Final sensitivity: 0.006142128861863522
```

There are two things to notice here. First, even though we consider only values of \(k\) less than 200, it’s pretty clear that the smoothed-out local sensitivity of our mean query approaches 0 as \(k\) grows. In fact, for this case, the maximum occurs at \(k=0\). This is true in many cases, but if we want to use smooth sensitivity, we have to *prove* it (which we won’t do here). Second, notice that the final sensitivity we’ll use for adding noise to the query’s answer is *higher* than the sensitivity we proposed earlier (under propose-test-release). It’s not a big difference, but it shows that it’s sometimes *possible* to achieve a lower sensitivity with propose-test-release than with smooth sensitivity.

## Sample and Aggregate#

We’ll consider one last framework related to local sensitivity, called *sample and aggregate* (also due to Nissim, Raskhodnikova, and Smith [8]). For any function \(f : D \rightarrow \mathbb{R}\) and upper and lower clipping bounds \(u\) and \(l\), the following framework satisfies \(\epsilon\)-differential privacy:

Split the dataset \(X \in D\) into \(k\) disjoint chunks \(x_1, \dots, x_k\)

Compute a clipped answer for each chunk: \(a_i = \max(l, \min(u, f(x_i)))\)

Compute a noisy average of the answers: \(A = \left(\frac{1}{k} \sum_{i=1}^k a_i \right) + \mathsf{Lap}\left(\frac{u - l}{k\epsilon}\right)\)

Note that this framework satisfies pure \(\epsilon\)-differential privacy, and it actually works *without* the use of local sensitivity. In fact, we don’t need to know *anything* about the sensitivity of \(f\) (global or local). We also don’t need to know anything about the chunks \(x_i\), except that they’re disjoint. Often, they’re chosen randomly (“good” samples tend to result in higher accuracy), but they don’t need to be.

The framework can be shown to satisfy differential privacy just by global sensitivity and parallel composition. We split the dataset into \(k\) distinct chunks, so each individual appears in exactly one chunk. We don’t know the sensitivity of \(f\), but we clip its output to lie between \(u\) and \(l\), so the sensitivity of each clipped answer \(f(x_i)\) is \(u-l\). Since we take the mean of \(k\) invocations of \(f\), the global sensitivity of the mean is \(\frac{u-l}{k}\).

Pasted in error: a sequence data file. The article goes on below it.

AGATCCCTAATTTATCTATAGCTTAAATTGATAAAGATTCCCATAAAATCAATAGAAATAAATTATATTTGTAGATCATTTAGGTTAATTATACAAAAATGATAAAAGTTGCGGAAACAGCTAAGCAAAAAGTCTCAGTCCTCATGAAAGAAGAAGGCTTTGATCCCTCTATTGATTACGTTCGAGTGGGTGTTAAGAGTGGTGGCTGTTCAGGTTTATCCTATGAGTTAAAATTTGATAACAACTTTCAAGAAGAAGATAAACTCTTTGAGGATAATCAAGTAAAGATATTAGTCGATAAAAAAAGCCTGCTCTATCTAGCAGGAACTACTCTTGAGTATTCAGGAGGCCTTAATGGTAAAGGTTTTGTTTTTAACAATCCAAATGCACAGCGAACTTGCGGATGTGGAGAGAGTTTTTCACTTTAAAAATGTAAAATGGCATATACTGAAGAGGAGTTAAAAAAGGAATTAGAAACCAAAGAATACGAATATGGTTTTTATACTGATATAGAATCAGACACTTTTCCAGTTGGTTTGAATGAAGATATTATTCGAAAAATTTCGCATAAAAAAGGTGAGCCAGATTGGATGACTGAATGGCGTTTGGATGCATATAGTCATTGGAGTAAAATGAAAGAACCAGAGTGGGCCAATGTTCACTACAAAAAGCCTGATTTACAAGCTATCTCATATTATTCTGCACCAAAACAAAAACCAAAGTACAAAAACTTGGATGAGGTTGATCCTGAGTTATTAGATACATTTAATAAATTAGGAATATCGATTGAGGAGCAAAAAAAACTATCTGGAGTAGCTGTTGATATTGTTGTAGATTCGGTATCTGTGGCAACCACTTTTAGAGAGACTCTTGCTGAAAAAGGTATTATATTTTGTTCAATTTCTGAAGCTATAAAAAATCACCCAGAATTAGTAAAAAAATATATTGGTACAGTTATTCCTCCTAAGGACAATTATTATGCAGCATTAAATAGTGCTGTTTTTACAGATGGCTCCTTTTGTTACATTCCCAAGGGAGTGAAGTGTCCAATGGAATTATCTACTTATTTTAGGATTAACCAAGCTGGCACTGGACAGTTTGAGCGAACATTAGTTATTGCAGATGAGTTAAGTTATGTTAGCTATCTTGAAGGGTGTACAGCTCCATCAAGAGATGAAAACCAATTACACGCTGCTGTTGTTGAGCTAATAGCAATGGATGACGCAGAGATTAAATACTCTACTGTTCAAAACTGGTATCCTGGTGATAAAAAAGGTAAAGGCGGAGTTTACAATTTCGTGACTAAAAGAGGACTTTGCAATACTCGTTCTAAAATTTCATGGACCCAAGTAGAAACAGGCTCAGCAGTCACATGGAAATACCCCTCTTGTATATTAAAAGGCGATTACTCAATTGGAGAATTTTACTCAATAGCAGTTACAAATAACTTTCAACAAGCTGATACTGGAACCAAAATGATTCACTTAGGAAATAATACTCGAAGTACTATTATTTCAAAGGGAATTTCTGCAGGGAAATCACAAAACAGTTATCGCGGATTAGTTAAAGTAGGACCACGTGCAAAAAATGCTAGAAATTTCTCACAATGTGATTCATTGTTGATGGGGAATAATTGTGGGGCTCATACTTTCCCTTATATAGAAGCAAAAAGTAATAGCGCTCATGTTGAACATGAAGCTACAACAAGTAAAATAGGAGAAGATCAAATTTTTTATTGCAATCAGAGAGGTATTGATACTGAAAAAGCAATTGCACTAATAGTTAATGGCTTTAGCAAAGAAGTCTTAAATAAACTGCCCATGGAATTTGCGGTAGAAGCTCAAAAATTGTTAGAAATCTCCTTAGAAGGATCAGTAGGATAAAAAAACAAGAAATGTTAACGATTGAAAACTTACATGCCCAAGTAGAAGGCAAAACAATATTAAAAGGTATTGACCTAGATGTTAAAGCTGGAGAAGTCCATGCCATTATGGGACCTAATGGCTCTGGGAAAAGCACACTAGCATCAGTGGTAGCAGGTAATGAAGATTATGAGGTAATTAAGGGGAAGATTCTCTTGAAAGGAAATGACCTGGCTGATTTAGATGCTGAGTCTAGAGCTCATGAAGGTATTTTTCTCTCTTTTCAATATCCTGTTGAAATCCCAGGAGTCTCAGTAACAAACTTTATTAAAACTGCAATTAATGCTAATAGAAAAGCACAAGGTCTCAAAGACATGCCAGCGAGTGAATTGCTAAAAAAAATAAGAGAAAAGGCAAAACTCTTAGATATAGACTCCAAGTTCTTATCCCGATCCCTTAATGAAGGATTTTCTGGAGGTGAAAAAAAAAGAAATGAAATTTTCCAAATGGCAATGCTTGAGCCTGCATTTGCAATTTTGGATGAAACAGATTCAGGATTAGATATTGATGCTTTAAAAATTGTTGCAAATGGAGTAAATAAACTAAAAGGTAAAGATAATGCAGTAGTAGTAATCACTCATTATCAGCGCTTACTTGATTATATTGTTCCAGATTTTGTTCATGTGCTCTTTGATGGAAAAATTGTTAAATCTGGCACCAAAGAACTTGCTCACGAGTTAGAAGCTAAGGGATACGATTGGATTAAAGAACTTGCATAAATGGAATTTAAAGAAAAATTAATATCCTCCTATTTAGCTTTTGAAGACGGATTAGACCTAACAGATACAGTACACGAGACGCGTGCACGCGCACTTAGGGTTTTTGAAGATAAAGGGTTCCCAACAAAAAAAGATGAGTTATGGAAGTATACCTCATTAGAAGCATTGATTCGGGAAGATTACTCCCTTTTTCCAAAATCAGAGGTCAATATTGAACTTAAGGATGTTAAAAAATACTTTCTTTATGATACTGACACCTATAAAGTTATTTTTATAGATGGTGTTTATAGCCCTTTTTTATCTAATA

Note that we’re claiming a bound on the global sensitivity of a mean *directly*, rather than splitting it into sum and count queries. We weren’t able to do this for “regular” mean queries, because the number of things being averaged in a “regular” mean query depends on the dataset. In this case, however, the number of items being averaged is *fixed* by the analyst, via the choice of \(k\) - it’s *independent* of the dataset. Mean queries like this one - where the number of things being averaged is fixed, and can be made public - can leverage this improved bound on global sensitivity.

In this simple instantiation of the sample and aggregate framework, we ask the analyst to provide the upper and lower bounds \(u\) and \(l\) on the *output* of each \(f(x_i)\). Depending on the definition of \(f\), this might be *extremely* difficult to do well. In a counting query, for example, \(f\)’s output will depend directly on the dataset.